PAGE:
On a practical level, I also believe that those who purchase fast fashion aren’t cleverly investing their monetary resources. While a designer piece lasts forever and its value increases over time, a piece of fast fashion has a very short lifespan and needs replacing almost immediately. Sad the huge amount of synthetic fabrics won’t dissipate into thin air as fast…
Similarly, can you tell me a bit about your up-cycling tendencies in design and how using this technique came about?
Even though I have never considered myself as being strictly into sustainable fashion, I have often found myself spontaneously embracing the idea of upcycling for my creations. We are surrounded by so many beautiful and interesting things and sometimes we just forget about them and they go in disuse or are thrown away. I simply try to keep reusing them, not necessarily by destroying their past, but more like giving them a new chance at life through reinvention.
Used garments are collected, cut open and sewn back together in new shapes. I like to see the final result as a one-of-a-kind object to admire and collect. Obviously, I don’t just randomly pick up used fabrics. Research and selection are pivotal to reach an interesting outcome in this process. Most of the times this is the hardest part. It is a long process and not easy to explain, but I can say that my creations are the outcome of what I live on a daily basis.
Unrestricted gender is also a big theme in your creations. How did your artistic perceivement lead to this?
I am by definition a no-denominational designer. I don’t believe in joining ideological, sociological or political parties, I just don’t believe in gender and have never asked myself this type of question. I try not to overthink it too much. Everything came together very naturally, without the need to define the gender (or no gender) of my collections.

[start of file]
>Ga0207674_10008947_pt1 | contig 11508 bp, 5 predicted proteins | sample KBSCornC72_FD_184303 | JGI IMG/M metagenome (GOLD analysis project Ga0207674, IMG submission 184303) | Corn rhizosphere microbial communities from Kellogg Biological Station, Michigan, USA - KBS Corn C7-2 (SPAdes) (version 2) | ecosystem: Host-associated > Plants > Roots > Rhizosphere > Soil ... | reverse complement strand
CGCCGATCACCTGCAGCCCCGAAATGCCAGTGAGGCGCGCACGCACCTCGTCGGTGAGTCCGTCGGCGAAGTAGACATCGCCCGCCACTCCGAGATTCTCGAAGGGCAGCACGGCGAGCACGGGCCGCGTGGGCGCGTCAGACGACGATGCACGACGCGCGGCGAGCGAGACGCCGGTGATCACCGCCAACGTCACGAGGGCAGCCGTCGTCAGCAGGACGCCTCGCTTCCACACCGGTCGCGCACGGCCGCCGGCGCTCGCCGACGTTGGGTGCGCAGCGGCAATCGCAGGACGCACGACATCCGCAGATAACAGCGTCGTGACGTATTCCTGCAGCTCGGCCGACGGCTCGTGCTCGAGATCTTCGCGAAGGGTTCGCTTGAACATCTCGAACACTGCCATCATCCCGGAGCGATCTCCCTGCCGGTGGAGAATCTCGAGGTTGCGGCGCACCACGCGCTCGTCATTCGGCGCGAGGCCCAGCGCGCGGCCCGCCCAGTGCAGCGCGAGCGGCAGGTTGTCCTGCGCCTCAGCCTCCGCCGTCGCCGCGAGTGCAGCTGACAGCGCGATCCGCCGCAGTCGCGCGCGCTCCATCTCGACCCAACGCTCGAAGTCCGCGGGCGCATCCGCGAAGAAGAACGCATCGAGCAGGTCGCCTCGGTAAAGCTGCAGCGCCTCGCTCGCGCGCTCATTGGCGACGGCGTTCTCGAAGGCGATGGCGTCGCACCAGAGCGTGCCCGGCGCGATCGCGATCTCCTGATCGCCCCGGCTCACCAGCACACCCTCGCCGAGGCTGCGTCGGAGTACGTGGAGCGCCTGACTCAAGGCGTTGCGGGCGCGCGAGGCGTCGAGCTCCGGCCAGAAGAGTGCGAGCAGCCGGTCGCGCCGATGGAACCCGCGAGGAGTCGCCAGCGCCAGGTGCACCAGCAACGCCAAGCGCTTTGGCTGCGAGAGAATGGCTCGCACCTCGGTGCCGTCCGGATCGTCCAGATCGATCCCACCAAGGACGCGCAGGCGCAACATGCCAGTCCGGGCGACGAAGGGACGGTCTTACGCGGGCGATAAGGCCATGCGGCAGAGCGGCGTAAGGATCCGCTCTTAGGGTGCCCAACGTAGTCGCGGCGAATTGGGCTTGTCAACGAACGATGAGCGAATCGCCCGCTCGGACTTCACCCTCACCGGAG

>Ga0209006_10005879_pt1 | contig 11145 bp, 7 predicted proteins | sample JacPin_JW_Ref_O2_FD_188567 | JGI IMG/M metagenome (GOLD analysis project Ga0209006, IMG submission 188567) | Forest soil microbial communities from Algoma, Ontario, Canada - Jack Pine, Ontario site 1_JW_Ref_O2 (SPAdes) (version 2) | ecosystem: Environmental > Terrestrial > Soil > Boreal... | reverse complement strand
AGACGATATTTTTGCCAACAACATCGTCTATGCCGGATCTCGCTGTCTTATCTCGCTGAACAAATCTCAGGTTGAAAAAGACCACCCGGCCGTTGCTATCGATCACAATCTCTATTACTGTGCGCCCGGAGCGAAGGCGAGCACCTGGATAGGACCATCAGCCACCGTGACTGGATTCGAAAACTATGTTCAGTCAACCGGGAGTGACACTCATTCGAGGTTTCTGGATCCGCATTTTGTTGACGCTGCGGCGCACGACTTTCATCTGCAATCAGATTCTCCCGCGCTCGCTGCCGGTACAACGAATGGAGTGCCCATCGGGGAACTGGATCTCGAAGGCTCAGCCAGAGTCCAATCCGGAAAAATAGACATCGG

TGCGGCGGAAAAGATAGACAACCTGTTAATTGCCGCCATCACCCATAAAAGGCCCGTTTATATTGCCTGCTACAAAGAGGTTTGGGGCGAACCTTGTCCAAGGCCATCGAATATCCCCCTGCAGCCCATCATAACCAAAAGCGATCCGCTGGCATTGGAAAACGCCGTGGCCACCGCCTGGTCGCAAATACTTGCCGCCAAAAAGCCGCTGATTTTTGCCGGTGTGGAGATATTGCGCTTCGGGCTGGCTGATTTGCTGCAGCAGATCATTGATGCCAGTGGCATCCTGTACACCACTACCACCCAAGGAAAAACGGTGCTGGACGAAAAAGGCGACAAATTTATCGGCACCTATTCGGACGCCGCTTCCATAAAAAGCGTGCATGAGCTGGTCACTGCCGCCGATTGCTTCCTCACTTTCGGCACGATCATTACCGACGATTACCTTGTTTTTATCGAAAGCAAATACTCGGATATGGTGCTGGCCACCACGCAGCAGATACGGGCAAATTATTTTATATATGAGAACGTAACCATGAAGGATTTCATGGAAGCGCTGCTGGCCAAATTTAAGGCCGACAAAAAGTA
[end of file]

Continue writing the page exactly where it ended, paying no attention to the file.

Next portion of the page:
As I mentioned, I believe in a transforming process: everything is constantly evolving quickly. We live in a constant transformation flux and, rather than wasting time to stop and ask ourselves too many useless questions, we should just live [in] the moment before it’s gone forever to turn into a new stage and a new moment. It might sound like a cliché, but I believe that everyone should take themselves less seriously. We should do the same with clothes.
What inspires you so much about London street style and street style in general?
London is in my heart and my city of adoption. I believe there is no better place on earth where you can find so much diversity. All those different cultures from all over the world collide on these streets, influence each other, dialogue together and the visual aesthetics you get in return are exceptionally contrasted yet fluid and harmonic somehow.
I do, however, love so many other places in the world that are out of the fashion radar, where you can always randomly see something unexpected and inspiring. I’m always very curious to see how people interact with their clothes on the streets. I never look for perfection or luxury on the streets, I’m quite the opposite. I love unconscious street style: I’m a big fan of unconsciously stylish street style mistakes.
Right now, there is a lot of debate about where fashion is going, and the popularisation of street style as opposed to the thriving of exclusivity and glamour. Where do you stand on this?
You don’t need to identify yourself or your style with either of these sides of fashion. Just be! Me, I just love individuality: whether it’s influenced by street style, by catwalks or mainstream trends, or by all at once. I don’t get myself involved in [these] kinds of debates.
Can you tell us anything about what you're working on right now?
We are working on a very exciting and unique project, which requires a long development process and planning. I have always dreamed of working with a large team of people - a community - and of sharing my ideas to create something with the only intent of being inspiring and pleasing on many different levels. And it is finally happening. I don’t necessarily work with a business mind: most of the time I’ll try to avoid the money talk, as otherwise it would be very difficult for me to imagine something that is above expectations and beauty. I can tell you that the new project is breaking the rules of seasonality as well.
interview KATE BISHOP